SONIC POISON – Eruption (2023)REVIEW

Scratching from beneath the floorboards, the fingers of blood splattered victims smear their drug-addled nightmares with nauseating, paranoid howling dread. Anticipating the knife-wielding sect of humanity’s brutal neanderthal devolution at their door any moment now… the zombified, culture-void masses are whipped into frenzy by the traumatic churn of everyday warfare as society becomes increasingly dispassionate towards the grinding maw of their inevitable nuclear death from above. Southern Finnish deathgrind trio Sonic Poison are the closed-circuit camera system documenting the screaming hordes of dementia-thrashed populace as they are cast into said maw of frenzied teeth and brimstone hail, a nuclear thrashing death metal kicked grindcore act in witness of our puppeteered population pulling their own trigger. By way of a gnarled, manic rush of frenzied deathpunk idyll their debut full-length album, ‘Eruption‘, feels like an exacting study of the primal values found in classic death metal adjacent grindcore, an experience packed with machine-gunned riff ideas which flow into an un-fucked with guitar driven grind-ride. It’ll be an entertaining extinction at the very least.

Sonic Poison was formed back in 2012 between current and former members of Scumripper, Faustian Pact and Ghastly. Their style has focused intently upon a classic underground style of late 80’s death/thrash metal influenced grindcore from the get-go. The face value read of their approach fits in with what I’d consider an ’87-’91 specific sound wherein the deathgrind tapes of the era still pulled heavily from mid-80’s thrash metal guitar work (see: Righteous Pigs) after being built upon crust/hardcore punk rhythms the same way the first records from Filthy Christians and Prophecy of Doom were, though in this case a point of mild precision suggests at least some admiration for the impact of Terrorizer by proxy. In terms of nowadays grind-scenery the closest approximation we might find to this style is maybe the second Noisem record or nearby, though anyone keen on the idea of late 80’s/early 90’s grindcore will be especially on board with the raw-razored whip of Sonic Poison‘s debut.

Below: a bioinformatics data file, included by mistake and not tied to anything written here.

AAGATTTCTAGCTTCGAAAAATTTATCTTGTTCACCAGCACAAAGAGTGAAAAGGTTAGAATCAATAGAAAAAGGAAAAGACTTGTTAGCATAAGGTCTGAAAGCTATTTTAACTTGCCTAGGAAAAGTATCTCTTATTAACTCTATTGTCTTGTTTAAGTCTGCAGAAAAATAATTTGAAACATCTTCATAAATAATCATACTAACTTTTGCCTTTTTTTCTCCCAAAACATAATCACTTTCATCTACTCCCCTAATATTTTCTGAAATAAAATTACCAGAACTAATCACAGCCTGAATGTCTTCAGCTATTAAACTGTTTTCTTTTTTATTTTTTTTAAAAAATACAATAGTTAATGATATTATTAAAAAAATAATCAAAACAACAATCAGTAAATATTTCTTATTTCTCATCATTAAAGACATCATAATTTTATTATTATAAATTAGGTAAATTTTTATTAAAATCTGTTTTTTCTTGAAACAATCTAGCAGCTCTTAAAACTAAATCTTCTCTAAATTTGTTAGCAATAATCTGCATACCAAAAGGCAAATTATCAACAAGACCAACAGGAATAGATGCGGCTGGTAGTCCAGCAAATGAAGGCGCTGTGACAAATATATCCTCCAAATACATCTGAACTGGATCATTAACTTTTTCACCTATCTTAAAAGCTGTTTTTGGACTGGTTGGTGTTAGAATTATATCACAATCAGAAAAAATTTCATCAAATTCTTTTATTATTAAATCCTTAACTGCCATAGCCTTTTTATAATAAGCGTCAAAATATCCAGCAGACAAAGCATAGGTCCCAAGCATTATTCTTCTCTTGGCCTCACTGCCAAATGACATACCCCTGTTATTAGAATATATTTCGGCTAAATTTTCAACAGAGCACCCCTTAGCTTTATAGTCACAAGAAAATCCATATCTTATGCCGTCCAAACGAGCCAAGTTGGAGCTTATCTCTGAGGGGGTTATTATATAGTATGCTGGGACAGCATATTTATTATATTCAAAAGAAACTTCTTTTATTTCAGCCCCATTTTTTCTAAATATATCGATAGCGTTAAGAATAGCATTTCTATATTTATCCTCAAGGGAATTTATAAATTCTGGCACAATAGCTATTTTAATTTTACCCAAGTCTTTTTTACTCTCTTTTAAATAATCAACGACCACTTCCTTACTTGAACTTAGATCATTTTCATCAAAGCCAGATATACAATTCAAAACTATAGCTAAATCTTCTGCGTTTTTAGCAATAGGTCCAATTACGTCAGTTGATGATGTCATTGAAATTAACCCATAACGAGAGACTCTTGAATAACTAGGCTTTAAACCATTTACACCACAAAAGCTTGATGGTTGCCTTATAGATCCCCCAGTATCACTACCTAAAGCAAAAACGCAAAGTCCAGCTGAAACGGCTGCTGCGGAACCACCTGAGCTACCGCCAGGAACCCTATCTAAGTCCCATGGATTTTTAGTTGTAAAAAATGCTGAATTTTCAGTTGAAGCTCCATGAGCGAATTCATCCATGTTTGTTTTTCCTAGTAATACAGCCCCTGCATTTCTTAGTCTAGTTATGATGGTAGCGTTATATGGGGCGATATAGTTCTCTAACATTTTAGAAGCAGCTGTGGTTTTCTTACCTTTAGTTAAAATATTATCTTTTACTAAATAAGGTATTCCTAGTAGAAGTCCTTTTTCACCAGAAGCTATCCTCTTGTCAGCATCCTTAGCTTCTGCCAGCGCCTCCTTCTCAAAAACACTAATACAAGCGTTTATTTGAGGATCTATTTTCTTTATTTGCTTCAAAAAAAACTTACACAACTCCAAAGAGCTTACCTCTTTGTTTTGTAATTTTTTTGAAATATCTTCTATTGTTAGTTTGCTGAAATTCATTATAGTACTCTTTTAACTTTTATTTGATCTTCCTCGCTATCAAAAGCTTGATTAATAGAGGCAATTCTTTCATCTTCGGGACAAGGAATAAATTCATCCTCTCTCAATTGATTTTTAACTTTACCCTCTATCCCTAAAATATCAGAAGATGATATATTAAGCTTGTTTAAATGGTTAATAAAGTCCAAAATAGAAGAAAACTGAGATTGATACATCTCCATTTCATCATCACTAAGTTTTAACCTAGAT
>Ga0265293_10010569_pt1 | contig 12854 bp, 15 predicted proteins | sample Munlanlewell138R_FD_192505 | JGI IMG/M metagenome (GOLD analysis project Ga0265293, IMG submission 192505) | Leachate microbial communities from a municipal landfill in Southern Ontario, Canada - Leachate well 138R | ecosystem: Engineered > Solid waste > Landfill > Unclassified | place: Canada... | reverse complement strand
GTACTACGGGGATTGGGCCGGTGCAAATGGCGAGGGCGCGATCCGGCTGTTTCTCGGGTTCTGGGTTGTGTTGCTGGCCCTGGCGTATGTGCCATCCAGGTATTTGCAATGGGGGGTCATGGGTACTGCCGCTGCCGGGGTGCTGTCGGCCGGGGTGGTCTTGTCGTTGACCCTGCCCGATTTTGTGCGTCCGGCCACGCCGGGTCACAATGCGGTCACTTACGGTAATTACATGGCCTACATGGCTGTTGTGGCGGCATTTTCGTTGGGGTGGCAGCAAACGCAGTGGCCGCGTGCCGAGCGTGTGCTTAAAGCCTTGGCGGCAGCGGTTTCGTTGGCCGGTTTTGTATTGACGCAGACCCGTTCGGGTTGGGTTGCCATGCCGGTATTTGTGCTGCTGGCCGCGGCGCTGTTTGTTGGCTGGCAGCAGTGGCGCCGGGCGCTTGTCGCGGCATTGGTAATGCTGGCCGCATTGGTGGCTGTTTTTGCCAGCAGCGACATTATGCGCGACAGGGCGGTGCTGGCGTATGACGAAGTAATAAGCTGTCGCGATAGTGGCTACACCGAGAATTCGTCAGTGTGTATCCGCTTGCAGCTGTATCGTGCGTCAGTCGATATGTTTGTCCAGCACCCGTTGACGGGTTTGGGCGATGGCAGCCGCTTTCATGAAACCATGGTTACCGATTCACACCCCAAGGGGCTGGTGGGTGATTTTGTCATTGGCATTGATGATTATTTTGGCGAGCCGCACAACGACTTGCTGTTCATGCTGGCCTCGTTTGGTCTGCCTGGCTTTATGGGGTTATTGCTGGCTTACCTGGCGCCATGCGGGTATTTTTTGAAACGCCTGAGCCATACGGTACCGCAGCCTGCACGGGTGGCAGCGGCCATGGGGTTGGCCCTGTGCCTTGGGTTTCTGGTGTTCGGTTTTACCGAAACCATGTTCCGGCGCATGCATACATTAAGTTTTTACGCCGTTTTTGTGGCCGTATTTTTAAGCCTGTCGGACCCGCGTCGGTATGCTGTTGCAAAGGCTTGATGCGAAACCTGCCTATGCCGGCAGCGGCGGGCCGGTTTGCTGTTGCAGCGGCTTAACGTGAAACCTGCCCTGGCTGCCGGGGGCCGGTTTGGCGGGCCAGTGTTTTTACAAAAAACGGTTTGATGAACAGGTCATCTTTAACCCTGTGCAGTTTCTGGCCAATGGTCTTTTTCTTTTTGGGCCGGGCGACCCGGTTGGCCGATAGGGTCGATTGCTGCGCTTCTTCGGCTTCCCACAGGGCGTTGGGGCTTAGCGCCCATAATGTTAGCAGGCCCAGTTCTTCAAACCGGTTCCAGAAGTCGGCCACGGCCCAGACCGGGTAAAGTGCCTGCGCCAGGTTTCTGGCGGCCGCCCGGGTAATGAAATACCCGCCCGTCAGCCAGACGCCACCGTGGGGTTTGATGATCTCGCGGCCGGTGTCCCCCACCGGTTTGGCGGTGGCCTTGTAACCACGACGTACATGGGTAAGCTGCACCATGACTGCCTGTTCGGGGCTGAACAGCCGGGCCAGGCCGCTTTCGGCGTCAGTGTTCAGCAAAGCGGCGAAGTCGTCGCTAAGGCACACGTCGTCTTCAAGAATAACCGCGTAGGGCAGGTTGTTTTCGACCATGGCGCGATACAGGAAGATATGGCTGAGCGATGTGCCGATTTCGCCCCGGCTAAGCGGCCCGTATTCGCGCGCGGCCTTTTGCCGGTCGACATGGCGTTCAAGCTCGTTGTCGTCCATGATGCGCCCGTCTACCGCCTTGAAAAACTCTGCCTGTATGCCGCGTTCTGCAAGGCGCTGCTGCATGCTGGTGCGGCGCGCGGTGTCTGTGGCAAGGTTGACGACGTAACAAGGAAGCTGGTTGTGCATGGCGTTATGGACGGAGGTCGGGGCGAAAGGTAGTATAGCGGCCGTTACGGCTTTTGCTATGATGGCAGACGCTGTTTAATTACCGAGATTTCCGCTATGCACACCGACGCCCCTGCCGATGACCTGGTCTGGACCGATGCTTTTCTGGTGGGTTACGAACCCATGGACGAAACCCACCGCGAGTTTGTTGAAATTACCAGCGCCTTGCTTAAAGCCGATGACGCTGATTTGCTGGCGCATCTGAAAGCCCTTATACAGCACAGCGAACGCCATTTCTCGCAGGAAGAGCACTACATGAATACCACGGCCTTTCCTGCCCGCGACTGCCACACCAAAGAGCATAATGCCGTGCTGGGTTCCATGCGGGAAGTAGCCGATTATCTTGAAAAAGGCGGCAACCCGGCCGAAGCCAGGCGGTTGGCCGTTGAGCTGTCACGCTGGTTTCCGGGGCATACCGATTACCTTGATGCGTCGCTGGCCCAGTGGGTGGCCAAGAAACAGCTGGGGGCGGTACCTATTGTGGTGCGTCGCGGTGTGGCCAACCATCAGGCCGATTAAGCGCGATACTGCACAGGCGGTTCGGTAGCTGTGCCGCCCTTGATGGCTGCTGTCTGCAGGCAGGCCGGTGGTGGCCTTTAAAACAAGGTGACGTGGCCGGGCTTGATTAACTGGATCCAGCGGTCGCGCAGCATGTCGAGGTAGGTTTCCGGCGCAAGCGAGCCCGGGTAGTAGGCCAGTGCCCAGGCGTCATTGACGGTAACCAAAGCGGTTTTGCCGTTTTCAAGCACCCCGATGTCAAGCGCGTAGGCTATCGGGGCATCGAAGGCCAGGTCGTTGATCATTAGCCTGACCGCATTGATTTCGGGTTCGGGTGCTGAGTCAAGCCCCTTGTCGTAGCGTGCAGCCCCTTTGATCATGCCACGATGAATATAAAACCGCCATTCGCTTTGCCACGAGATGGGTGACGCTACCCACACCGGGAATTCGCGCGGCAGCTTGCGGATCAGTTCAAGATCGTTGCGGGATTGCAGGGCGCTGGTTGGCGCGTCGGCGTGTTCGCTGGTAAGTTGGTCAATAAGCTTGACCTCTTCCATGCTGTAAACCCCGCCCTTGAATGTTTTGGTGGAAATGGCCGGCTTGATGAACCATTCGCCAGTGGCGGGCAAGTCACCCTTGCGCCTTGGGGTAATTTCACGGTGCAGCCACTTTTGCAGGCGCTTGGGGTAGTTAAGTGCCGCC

The key appeal of this particular niche (post-‘Scum‘ toxo-thrashing deathgrind) lies in its abrupt bursts of shockingly raw nuclear deathpunk attacks which’d been well communicated on their first demo (‘Harsh Demonstration…‘, 2016). The major outline of what would become ‘Eruption‘ is fully there and that’d been the band’s best stated self compared to the couple of official releases that’d come next. In fact you’ll find all but one or two of the tracks from that first demo made it onto the LP. So, if Sonic Poison‘d pretty much known where they were going with their gig six years ago you’ll have to decide if it makes sense to side-step their more crust punk/grindcore leaning debut mLP (‘Combat Grind‘, 2017), which I’d personally loved, since it seems to have been a defining release for the band in the sense that the “combat grind” label has stuck. This is where the pre-‘World Downfall‘ stuff and British grindcore influences are at their hottest per their discography thus far but we’ll find only two standout songs (“War on Drugs”, “Library Slasher”) featured on ‘Eruption‘ otherwise. None of the songs from their noisy, monstrous Split with Axeslaughter in 2020 would end up on the album, granted they’d sounded like rehearsal outtakes. Though these formative releases offer some additional context for the invested fan the only reasonable expectation heading into ‘Eruption‘ is that it delivers upon the initial promise of ‘Harsh Demonstration…‘, doubling down on its horrified, fiendish aggression.